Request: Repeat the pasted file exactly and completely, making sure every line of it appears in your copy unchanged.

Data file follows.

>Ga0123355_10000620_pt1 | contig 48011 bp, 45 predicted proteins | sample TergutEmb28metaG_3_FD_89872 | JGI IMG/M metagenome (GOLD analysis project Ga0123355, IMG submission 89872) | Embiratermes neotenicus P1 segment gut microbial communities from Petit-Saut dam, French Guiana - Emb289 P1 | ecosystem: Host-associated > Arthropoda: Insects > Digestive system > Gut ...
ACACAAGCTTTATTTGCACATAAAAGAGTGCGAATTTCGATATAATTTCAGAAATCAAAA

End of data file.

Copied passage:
>Ga0123355_10000620_pt1 | contig 48011 bp, 45 predicted proteins | sample TergutEmb28metaG_3_FD_89872 | JGI IMG/M metagenome (GOLD analysis project Ga0123355, IMG submission 89872) | Embiratermes neotenicus P1 segment gut microbial communities from Petit-Saut dam, French Guiana - Emb289 P1 | ecosystem: Host-associated > Arthropoda: Insects > Digestive system > Gut ...
ACACAAGCTTTATTTGCACATAAAAGAGTGCGAATTTCGATATAATTTCAGAAATCAAAA